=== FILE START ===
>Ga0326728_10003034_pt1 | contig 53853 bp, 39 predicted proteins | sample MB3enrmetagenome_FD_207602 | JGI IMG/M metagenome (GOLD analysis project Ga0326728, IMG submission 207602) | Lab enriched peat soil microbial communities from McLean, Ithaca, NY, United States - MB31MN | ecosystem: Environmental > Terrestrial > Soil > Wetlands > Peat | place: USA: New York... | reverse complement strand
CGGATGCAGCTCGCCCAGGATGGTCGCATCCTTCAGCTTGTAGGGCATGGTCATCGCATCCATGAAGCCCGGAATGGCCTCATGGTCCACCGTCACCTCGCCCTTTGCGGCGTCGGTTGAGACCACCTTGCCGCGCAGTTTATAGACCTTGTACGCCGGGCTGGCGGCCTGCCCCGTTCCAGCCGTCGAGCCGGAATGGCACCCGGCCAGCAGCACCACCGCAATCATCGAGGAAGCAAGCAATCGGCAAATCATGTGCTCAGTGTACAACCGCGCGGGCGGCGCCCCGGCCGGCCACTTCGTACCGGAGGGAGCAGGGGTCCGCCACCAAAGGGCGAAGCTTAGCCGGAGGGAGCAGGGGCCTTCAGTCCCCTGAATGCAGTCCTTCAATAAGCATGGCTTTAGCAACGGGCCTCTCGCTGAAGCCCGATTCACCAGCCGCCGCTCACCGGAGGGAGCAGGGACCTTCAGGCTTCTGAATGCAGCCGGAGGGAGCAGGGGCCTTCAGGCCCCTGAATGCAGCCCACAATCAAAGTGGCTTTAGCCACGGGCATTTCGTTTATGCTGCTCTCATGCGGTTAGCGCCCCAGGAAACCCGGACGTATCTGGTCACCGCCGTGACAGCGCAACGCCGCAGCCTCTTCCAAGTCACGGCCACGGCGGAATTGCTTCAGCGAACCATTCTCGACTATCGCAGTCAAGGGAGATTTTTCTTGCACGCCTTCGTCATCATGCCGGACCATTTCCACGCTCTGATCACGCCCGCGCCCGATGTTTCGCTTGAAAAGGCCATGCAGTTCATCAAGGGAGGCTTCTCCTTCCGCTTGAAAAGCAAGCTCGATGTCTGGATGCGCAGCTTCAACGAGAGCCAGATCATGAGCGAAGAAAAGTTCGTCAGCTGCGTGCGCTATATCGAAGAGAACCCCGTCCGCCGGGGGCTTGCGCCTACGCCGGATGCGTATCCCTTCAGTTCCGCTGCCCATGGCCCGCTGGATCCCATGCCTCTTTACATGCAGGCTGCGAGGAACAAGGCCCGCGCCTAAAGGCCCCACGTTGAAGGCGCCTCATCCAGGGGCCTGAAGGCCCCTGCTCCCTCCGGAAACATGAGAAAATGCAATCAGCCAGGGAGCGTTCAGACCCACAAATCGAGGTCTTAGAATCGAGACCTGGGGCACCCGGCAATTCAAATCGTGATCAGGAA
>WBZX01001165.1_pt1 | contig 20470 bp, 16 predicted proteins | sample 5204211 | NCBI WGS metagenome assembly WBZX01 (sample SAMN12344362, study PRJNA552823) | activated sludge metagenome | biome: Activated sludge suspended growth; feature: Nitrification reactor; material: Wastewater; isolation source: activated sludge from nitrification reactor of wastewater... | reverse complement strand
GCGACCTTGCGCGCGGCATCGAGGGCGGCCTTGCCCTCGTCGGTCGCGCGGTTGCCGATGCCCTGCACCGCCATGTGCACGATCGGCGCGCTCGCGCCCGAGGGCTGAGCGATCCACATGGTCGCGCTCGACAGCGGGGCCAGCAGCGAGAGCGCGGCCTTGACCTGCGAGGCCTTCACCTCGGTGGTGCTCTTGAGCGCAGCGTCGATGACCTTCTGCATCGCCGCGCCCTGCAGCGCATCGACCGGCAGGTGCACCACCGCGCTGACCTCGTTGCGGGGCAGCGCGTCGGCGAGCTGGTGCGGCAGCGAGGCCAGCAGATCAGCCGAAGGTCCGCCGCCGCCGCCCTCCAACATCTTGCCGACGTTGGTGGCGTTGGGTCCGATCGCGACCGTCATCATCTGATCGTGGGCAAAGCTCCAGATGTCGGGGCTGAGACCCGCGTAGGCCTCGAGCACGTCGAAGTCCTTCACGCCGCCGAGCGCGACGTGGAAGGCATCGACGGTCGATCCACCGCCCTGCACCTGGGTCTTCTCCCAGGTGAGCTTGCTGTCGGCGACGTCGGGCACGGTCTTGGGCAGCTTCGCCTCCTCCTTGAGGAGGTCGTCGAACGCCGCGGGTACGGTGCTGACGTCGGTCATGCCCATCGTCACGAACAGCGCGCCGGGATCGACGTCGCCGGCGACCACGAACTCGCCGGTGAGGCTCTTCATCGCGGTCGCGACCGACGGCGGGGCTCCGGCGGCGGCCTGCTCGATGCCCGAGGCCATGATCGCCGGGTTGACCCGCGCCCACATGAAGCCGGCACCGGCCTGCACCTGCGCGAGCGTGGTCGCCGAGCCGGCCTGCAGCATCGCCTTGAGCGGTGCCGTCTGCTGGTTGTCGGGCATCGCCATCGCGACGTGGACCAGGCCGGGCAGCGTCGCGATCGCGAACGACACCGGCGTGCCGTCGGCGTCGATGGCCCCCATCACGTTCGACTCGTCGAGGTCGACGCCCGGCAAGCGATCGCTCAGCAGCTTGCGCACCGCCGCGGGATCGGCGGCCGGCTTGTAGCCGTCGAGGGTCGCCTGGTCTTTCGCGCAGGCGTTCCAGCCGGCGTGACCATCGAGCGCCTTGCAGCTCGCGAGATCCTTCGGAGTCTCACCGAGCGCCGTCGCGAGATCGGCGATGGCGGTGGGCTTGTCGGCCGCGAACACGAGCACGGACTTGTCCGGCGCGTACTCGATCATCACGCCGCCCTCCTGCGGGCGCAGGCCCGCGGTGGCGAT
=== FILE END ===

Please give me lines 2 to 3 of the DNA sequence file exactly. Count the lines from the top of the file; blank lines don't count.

CGGATGCAGCTCGCCCAGGATGGTCGCATCCTTCAGCTTGTAGGGCATGGTCATCGCATCCATGAAGCCCGGAATGGCCTCATGGTCCACCGTCACCTCGCCCTTTGCGGCGTCGGTTGAGACCACCTTGCCGCGCAGTTTATAGACCTTGTACGCCGGGCTGGCGGCCTGCCCCGTTCCAGCCGTCGAGCCGGAATGGCACCCGGCCAGCAGCACCACCGCAATCATCGAGGAAGCAAGCAATCGGCAAATCATGTGCTCAGTGTACAACCGCGCGGGCGGCGCCCCGGCCGGCCACTTCGTACCGGAGGGAGCAGGGGTCCGCCACCAAAGGGCGAAGCTTAGCCGGAGGGAGCAGGGGCCTTCAGTCCCCTGAATGCAGTCCTTCAATAAGCATGGCTTTAGCAACGGGCCTCTCGCTGAAGCCCGATTCACCAGCCGCCGCTCACCGGAGGGAGCAGGGACCTTCAGGCTTCTGAATGCAGCCGGAGGGAGCAGGGGCCTTCAGGCCCCTGAATGCAGCCCACAATCAAAGTGGCTTTAGCCACGGGCATTTCGTTTATGCTGCTCTCATGCGGTTAGCGCCCCAGGAAACCCGGACGTATCTGGTCACCGCCGTGACAGCGCAACGCCGCAGCCTCTTCCAAGTCACGGCCACGGCGGAATTGCTTCAGCGAACCATTCTCGACTATCGCAGTCAAGGGAGATTTTTCTTGCACGCCTTCGTCATCATGCCGGACCATTTCCACGCTCTGATCACGCCCGCGCCCGATGTTTCGCTTGAAAAGGCCATGCAGTTCATCAAGGGAGGCTTCTCCTTCCGCTTGAAAAGCAAGCTCGATGTCTGGATGCGCAGCTTCAACGAGAGCCAGATCATGAGCGAAGAAAAGTTCGTCAGCTGCGTGCGCTATATCGAAGAGAACCCCGTCCGCCGGGGGCTTGCGCCTACGCCGGATGCGTATCCCTTCAGTTCCGCTGCCCATGGCCCGCTGGATCCCATGCCTCTTTACATGCAGGCTGCGAGGAACAAGGCCCGCGCCTAAAGGCCCCACGTTGAAGGCGCCTCATCCAGGGGCCTGAAGGCCCCTGCTCCCTCCGGAAACATGAGAAAATGCAATCAGCCAGGGAGCGTTCAGACCCACAAATCGAGGTCTTAGAATCGAGACCTGGGGCACCCGGCAATTCAAATCGTGATCAGGAA
>WBZX01001165.1_pt1 | contig 20470 bp, 16 predicted proteins | sample 5204211 | NCBI WGS metagenome assembly WBZX01 (sample SAMN12344362, study PRJNA552823) | activated sludge metagenome | biome: Activated sludge suspended growth; feature: Nitrification reactor; material: Wastewater; isolation source: activated sludge from nitrification reactor of wastewater... | reverse complement strand